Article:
Racial Reconciliation, Healing, and Justice-making
Responding to Racist Violence
Urge Congress to end slavery without exception
In 2018, General Convention passed a resolution on the issue of slavery in U.S. prisons by affirming the dignity of every human being created in the image of God, stating its opposition to all human slavery at any time, in any form, under any circumstance, and supporting efforts for changing the Constitution’s language to end slavery “without exception
The work of promoting and fostering racial justice and healing often involves advocacy that includes concern for care of the environment, immigration, foreign assistance, and anti-poverty programs. Discussion about reparations raised foundational issues about justice, reconciliation, healing, and advocacy.
The Episcopal Church believes the discussion about reparations involves repairing the legacy of slavery and racism that remains present across public policies. A complex web of public policies, at every level of government, is directly and indirectly responsible for creating and sustaining a system of segregation from the nation’s founding. This reality informs The Episcopal Church’s call for a national commission to study, uncover, and propose solutions to this system. Doing so will require social, economic, and moral changes in order to bring the nation closer to its ideals and to the loving, liberating, and life-giving God intends for us.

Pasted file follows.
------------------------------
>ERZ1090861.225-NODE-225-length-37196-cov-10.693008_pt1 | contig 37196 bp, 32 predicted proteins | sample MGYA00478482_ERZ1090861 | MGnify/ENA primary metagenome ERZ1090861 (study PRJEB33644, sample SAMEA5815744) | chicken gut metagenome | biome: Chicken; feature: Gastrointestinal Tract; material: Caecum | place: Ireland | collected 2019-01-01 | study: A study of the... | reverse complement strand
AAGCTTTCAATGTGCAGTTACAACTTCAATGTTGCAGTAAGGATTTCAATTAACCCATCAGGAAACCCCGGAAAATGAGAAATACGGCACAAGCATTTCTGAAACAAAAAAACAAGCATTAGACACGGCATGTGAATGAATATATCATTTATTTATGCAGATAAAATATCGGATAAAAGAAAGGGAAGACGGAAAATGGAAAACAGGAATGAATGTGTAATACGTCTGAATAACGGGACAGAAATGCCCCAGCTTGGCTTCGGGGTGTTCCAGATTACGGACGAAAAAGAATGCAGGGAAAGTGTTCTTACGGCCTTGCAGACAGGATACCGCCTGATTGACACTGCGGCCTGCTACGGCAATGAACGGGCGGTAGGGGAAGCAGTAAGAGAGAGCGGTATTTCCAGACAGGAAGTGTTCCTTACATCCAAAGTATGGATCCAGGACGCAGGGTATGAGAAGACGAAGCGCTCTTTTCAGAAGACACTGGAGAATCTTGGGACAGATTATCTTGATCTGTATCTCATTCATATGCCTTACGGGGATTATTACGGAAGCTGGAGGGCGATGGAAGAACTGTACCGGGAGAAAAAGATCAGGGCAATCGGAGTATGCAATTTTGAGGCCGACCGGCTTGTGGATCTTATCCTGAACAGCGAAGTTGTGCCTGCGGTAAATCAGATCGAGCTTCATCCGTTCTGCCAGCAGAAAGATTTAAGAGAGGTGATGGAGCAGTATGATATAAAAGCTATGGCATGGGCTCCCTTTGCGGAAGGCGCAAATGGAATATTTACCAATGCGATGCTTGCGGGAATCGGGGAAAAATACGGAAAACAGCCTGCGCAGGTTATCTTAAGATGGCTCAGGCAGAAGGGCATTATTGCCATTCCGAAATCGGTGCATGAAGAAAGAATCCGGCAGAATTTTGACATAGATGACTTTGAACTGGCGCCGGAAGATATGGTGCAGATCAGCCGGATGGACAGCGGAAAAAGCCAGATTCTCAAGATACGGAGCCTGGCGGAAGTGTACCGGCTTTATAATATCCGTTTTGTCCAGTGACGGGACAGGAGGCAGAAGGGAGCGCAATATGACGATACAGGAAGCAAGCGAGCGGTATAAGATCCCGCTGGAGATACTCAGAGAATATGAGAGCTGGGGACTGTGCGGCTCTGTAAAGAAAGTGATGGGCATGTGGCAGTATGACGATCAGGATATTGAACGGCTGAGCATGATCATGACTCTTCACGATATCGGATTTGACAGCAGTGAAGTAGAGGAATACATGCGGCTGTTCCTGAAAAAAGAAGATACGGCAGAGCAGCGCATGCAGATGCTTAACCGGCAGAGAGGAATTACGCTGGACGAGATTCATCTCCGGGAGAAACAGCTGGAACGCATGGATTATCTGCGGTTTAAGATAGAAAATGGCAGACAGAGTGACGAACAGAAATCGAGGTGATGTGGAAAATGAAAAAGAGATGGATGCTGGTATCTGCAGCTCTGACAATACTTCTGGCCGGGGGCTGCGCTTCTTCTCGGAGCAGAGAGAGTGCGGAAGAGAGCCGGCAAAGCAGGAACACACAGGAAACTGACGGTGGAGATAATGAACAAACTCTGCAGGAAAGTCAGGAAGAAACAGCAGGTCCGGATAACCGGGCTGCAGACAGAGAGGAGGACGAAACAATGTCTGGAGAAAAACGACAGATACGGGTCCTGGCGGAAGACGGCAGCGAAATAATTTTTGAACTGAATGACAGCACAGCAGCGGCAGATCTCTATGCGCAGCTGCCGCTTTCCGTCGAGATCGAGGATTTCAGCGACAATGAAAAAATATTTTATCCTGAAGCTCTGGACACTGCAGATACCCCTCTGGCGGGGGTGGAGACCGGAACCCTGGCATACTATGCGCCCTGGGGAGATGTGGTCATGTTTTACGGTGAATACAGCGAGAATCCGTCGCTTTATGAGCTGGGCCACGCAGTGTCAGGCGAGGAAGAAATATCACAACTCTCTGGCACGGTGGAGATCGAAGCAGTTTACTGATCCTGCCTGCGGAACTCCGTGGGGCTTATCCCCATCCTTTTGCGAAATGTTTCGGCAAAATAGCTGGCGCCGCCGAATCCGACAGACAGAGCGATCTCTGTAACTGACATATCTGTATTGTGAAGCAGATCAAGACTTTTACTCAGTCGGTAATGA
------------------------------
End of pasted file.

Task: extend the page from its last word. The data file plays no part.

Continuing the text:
Urge Congress to Advance Study of Reparations
Becoming Beloved Community
As the Episcopal branch of the Jesus Movement, we dream and work to foster Beloved Communities where all people may experience dignity and abundant life and see themselves and others as beloved children of God.
The Becoming Beloved Community Vision Document and accompanying resources help us to understand and take up the long-term commitments necessary to form loving, liberating and life-giving relationships with each other. Together, we are growing as reconcilers, justice-makers, and healers in the name of Christ. The work of policy advocacy factors most into healing and justice-making elements of this broader work.
One of the entry points into this framework is “Repairing the Breach in Society and Institutions,” which asks:
- What institutions and systems are broken?
- How will we participate in repair, restoration, and healing of people, institutions, and systems?
Responding to these questions requires engaging in public policy advocacy as a means of healing and justice-making. The Office challenges long-established policies that perpetuate systemic racism and injustice and strives to change legislation that continues to harm communities of color. The Episcopal Church aims to bring a perspective of transformation to public policy in order to heal communities that have been the most marginalized and discriminated against.
Check out the full Becoming Beloved Community framework.
The Office of Government Relations